Medlar Trees

The decorative ornamental medlar tree is an asset to any garden, with lovely flowers and unusual fruit.

Planting

The best time to plant your medlar tee is between November and March. These fruit trees are self-fertile, meaning just one will provide a crop; although if planting more than one allow around 4.5m between each.

Medlars are slow growing and reach an average size of 4-5m in height and spread, they will grow in most places though are suited best to sunny spots which are sheltered from the wind.

They are hardy trees that will grow in most types of soil that is fertile and well-drained, it is essential to keep young trees watered, especially during dry spells.

Pests and Diseases

These fruit trees are relatively free from problems, although winter moth caterpillars can sometimes be a problem.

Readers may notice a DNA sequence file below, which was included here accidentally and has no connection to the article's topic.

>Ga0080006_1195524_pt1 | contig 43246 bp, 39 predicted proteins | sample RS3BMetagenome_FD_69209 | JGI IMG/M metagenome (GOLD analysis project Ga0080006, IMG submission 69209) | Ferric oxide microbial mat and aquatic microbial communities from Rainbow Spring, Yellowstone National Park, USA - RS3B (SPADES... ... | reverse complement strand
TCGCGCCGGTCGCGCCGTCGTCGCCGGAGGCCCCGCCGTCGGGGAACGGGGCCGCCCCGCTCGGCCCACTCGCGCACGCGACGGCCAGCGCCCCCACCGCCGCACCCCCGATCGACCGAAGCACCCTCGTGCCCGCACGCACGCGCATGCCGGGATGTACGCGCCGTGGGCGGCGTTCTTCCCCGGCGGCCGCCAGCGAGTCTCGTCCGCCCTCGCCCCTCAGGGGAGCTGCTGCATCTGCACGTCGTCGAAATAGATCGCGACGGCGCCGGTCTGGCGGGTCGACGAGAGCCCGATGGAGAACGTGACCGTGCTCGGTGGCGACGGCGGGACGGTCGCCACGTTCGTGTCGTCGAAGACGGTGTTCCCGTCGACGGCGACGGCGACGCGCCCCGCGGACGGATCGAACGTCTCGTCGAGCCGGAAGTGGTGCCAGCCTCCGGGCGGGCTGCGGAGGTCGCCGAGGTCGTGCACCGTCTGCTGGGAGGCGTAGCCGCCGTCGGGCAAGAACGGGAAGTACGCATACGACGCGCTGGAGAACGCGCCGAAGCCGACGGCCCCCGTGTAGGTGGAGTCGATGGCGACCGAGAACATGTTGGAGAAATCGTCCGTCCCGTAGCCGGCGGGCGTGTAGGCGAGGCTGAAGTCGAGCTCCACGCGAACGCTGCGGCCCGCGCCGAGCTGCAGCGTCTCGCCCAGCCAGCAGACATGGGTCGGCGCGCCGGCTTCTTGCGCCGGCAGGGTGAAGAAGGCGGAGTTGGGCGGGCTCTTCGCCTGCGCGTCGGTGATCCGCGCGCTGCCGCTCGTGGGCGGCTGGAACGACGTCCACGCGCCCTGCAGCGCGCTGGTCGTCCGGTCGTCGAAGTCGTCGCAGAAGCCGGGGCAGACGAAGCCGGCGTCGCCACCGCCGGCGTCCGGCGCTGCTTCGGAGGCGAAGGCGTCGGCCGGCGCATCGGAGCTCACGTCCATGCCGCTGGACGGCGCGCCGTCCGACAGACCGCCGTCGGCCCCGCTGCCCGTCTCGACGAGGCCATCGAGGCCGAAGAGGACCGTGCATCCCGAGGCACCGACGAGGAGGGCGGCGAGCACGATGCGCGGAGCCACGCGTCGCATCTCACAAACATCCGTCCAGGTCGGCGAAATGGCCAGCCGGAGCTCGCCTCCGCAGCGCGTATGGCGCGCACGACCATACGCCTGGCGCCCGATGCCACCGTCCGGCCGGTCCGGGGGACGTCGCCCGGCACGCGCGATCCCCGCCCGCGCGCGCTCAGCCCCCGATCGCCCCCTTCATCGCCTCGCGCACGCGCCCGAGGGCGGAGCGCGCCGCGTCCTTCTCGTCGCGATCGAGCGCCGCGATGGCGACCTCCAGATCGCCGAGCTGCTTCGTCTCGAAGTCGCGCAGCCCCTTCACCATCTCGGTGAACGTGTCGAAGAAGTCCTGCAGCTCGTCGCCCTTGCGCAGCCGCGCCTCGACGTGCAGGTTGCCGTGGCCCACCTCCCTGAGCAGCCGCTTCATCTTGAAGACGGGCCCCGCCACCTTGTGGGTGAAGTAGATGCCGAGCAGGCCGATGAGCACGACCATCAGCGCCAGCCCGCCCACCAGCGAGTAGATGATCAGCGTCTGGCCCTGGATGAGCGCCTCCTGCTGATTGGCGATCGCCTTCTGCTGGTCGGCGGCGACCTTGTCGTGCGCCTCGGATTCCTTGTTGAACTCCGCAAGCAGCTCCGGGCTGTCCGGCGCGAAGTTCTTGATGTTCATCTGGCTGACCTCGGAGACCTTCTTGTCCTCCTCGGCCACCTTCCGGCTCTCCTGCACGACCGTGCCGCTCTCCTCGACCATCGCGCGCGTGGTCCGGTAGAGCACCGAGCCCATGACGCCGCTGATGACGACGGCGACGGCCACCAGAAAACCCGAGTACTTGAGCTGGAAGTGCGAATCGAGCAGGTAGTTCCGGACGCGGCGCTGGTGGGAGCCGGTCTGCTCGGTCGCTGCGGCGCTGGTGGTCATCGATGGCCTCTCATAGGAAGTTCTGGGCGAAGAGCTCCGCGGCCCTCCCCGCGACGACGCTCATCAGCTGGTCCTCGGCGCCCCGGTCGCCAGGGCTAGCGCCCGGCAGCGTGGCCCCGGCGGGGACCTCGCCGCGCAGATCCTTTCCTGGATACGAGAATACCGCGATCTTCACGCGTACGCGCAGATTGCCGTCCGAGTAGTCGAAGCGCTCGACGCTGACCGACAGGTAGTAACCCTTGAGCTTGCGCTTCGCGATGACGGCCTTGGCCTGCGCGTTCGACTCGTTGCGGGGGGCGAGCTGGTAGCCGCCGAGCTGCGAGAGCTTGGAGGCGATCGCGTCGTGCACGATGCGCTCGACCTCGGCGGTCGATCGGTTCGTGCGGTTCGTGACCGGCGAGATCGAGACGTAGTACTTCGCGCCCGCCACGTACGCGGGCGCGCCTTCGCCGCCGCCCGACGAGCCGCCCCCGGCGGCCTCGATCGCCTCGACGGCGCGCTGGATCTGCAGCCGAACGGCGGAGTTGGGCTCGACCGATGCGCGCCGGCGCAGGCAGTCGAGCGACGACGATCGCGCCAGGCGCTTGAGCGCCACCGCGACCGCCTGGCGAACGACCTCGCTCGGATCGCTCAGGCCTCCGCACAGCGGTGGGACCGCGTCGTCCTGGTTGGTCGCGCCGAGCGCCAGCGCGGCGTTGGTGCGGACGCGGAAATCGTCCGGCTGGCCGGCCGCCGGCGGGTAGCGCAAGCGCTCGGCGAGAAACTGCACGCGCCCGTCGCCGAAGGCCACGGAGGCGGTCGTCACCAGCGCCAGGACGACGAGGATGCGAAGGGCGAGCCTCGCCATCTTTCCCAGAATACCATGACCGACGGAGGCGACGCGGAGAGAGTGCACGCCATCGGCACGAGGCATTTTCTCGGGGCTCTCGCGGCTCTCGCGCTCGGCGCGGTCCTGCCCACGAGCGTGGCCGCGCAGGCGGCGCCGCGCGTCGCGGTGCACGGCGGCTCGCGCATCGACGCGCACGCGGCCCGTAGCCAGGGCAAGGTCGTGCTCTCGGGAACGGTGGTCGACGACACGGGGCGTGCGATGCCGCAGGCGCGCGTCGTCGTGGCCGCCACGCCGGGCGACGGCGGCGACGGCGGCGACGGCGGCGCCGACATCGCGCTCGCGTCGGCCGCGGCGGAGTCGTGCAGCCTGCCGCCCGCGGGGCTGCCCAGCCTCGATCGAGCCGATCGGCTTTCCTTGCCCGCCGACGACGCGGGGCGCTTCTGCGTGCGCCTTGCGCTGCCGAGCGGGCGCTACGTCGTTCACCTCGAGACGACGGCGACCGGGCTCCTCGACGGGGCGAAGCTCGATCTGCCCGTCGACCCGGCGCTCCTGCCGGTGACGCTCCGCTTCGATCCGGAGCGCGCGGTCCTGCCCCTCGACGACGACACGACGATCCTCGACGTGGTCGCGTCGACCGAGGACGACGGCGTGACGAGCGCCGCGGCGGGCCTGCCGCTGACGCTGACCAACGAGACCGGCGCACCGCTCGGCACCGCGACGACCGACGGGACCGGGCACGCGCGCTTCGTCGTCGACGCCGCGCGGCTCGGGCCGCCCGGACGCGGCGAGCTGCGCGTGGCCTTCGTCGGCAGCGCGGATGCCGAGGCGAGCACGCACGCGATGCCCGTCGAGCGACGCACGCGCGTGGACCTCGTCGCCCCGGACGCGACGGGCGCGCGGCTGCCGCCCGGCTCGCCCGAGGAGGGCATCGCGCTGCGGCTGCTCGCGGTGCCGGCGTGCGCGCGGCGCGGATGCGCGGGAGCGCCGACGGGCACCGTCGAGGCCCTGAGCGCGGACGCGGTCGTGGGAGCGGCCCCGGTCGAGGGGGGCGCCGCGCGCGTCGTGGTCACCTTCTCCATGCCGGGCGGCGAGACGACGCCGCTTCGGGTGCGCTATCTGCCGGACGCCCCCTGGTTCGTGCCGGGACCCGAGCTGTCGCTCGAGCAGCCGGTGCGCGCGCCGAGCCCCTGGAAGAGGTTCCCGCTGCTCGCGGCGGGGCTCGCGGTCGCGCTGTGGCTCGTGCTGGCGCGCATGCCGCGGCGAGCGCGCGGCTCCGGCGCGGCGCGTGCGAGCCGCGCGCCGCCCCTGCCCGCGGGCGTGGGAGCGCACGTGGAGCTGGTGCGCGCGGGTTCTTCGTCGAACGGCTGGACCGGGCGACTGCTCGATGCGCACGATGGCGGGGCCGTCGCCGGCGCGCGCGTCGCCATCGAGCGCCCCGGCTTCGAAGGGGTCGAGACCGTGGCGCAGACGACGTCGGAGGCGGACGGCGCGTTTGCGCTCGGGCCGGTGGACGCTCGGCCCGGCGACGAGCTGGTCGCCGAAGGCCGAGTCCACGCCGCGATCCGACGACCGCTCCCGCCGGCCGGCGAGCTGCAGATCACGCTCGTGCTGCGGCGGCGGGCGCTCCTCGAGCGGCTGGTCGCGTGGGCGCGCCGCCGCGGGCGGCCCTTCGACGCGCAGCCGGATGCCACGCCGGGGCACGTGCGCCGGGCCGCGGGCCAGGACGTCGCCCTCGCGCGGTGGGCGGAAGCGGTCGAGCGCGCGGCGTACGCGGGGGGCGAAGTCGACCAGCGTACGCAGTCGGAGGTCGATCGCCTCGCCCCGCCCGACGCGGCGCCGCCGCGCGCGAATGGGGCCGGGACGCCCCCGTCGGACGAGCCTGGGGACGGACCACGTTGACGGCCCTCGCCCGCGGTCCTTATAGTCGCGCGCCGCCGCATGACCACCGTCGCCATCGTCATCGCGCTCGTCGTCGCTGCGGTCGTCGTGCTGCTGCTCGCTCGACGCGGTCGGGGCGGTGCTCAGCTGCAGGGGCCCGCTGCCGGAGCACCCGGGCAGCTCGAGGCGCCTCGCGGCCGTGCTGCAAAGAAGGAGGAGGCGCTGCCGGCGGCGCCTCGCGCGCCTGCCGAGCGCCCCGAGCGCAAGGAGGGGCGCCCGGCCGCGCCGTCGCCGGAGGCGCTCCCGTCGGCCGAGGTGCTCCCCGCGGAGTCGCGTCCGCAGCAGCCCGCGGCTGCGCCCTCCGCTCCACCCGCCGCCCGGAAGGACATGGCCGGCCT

Diseases may include hawthorn leaf spot.

pruning
Pruning

Medlar trees do not acquire much pruning, granting winter is the time to maintain your tree to create the acquired shape and encourage growth. It is important not to over prune this tree as the fruit grows at the ends of the branches.

Harvesting and Storage

The fruit harvest usually occurs around the end of October, which is later than most other fruit trees. The fruit will be a golden yellow until it ripens and turns to brown; the medlar can be harvested before or after it as ripened.

It is best to pick the medlar in dry conditions, as they are easier to handle. They cannot be eaten straight from the tree; they need to be stored in a cool place usually for around 2 weeks until the fruit becomes soft. There on after they can be stored within a refrigerator for up to 2 days.

Uses

The main uses for medlar fruits are within jams and jellies, it is a famous Christmas ingredient, because of its tart and spicy taste.

Medlar jelly is very versatile and works well in both sweet and savoury dishes, particularly works well with red meats and cheeses.